Shining as beautiful and melancholy as a moonbeam.
January 15, 2012 – It is rare that I hear about indie games from mainstream video game press outlets, as it takes a great deal of time and effort to cover the AAA blockbuster titles of the industry, but thankfully “To the Moon” caught the attention of the gentlemen over at Gamespot – so much so, in fact, that they dedicated a whole podcast solely to this title. Doing something that significant and unexpected certainly gave the game some much needed attention.
And this is truly a game that deserves eyes. This is a title that earns every bit of love, perhaps more so, than any of the big sixty-dollar games. It is a game of power, heart, charm, humor, drama and humanity. For all its flaws, this is a game that lifts the medium beyond mere entertainment into the realm of literary art.
Wow, that sounds like unreasonable hype. But before we get to the story of the game, which is the true star, there is some very important missing context. “To the Moon” is a game that creates and destroys typical expectations. The gameplay is sparse and minimal, the difficulty is either brutal or a cakewalk, and the graphics practically demand the gameplay to match that of the classic 16 bit Japanese Role-Playing Games of the Super Nintendo days, when it is anything but – which leads to a very self-aware joke early in the game that is simply priceless.
Of course, those same graphics have other effects. They are beautiful, but simple. Nostalgic and comfortable, yet capable of magical and unexpected things. Perhaps their greatest asset is the fact that they require involvement, imagination and the attention of the player to fully grasp them. In much the same way that books gain their power through the enhancement of the imagination of the reader, so too these graphics demand the reader to embellish the scenario. While a fully rendered 3d graphics engine might have been able to convey more direct emotions through digital acting, that sort of magic requires a budget. Under the circumstances, the graphics are not only practical, they are ideal.
The gameplay, however, is where expectations fall apart. In truth, “To the Moon” is barely a game, instead it would better be described as an interactive experience with light puzzle elements. The gameplay consists almost entirely of using the mouse or the movement keys to move around environments and click on people or objects to interact with them. It is a point-and-click adventure in a traditional sense.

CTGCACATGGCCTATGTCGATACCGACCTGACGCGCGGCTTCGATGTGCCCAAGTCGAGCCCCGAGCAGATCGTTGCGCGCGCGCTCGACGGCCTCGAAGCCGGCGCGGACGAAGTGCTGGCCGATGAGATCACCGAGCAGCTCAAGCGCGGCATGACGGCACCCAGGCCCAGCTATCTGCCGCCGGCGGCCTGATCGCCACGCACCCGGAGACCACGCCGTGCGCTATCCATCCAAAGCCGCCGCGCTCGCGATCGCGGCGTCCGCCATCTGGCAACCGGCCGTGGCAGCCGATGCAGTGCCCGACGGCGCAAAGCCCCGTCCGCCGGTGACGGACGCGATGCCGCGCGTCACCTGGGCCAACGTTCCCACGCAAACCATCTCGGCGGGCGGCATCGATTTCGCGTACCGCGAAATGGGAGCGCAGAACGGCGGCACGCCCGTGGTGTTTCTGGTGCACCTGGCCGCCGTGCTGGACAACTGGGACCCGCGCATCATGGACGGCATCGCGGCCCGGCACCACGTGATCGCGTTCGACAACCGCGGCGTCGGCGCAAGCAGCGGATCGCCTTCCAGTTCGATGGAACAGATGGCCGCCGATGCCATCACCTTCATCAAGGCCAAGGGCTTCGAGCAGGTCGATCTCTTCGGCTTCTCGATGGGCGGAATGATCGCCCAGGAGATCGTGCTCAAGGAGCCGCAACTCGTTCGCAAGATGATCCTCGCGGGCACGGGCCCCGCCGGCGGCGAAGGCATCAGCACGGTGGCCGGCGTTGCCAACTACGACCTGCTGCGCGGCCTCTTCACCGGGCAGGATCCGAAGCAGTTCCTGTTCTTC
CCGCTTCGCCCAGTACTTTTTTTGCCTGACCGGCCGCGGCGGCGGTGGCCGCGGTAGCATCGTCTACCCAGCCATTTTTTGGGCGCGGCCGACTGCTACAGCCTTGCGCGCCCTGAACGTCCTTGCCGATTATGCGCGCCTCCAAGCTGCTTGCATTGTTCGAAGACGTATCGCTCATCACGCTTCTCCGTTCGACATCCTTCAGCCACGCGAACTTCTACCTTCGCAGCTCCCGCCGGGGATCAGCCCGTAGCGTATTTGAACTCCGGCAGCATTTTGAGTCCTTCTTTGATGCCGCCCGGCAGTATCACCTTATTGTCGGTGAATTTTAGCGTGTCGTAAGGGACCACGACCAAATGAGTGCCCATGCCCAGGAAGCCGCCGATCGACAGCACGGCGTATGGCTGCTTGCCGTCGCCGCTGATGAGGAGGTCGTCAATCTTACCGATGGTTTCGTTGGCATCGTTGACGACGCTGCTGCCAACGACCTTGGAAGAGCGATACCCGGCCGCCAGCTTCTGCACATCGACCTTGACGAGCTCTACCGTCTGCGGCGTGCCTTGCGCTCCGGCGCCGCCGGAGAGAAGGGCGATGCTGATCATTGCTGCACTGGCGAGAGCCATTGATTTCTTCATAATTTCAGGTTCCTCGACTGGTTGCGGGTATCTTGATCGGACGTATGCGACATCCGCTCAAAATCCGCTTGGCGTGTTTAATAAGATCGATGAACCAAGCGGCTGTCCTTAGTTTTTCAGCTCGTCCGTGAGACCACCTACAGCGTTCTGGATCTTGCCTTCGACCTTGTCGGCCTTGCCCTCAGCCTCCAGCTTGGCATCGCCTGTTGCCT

Meanwhile there are puzzle sequences that consist of flipping clear tan tiles to try and get rid of them. At first the puzzles are infuriatingly difficult, primarily because the game makes no effort whatsoever to explain the goal of the puzzle. Furthermore, even though there are instructions on what actions you may take, they aren’t thorough enough, and make little sense for some time. However, once you’ve figured the instructions out, the puzzles become simplistic. To the point that completing them takes seconds.
Needless to say, the gameplay is the weak point of the game. There are places where the gameplay doesn’t live up to its potential, such as the puzzle sequences, but it utterly fails in others, specifically a sequence late in the game that turns the mechanics from point-and-click into a sort of crude sidescrolling shooter. Presumably this was to add further interactivity and game-ness, but while the moment fit the story, the controls were weird, a bit out of place, and it didn’t feel like the same care and attention had been paid to it as the rest of the game.
The story, meanwhile, more than makes up for these flaws with a powerful tale about human relationships. It is exceedingly rare to find a game that has a story to tell at a level of literary merit. “To the Moon” is one such game.
As a reviewer, it is a scary thing to praise something you love too much. All too often, good or great works can be over-hyped to the point that no amount of quality can live up to it. And that is my greatest fear in praising this story. The story is not particularly flashy. It does not involve epic stakes, or winding tales of far-off lands. Instead it deals with regular people. Individuals with daily problems, and their relationships with one another. And yet in these simple topics, the game developer has managed to find deep and emotional drama that feels authentic, subtle and very, very real.
But for as grounded as the story is, it does rely on a science fiction premise – one that seems at least partially inspired by the film “Eternal Sunshine of the Spotless Mind.” In the near future, scientists have the ability to attach a machine to individuals, and then enter their memories to witness them. They can them simulate these memories in the machine, manipulate them around, and then transmit them back to the individual who will take these new memories to be their actual memories.